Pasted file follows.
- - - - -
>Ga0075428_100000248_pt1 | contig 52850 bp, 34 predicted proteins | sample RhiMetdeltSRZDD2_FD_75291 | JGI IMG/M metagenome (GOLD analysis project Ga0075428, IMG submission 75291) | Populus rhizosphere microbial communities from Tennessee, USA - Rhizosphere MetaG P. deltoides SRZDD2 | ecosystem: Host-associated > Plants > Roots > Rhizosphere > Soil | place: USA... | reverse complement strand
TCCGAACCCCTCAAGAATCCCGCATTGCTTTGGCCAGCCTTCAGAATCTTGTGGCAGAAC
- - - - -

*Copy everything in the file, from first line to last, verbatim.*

>Ga0075428_100000248_pt1 | contig 52850 bp, 34 predicted proteins | sample RhiMetdeltSRZDD2_FD_75291 | JGI IMG/M metagenome (GOLD analysis project Ga0075428, IMG submission 75291) | Populus rhizosphere microbial communities from Tennessee, USA - Rhizosphere MetaG P. deltoides SRZDD2 | ecosystem: Host-associated > Plants > Roots > Rhizosphere > Soil | place: USA... | reverse complement strand
TCCGAACCCCTCAAGAATCCCGCATTGCTTTGGCCAGCCTTCAGAATCTTGTGGCAGAAC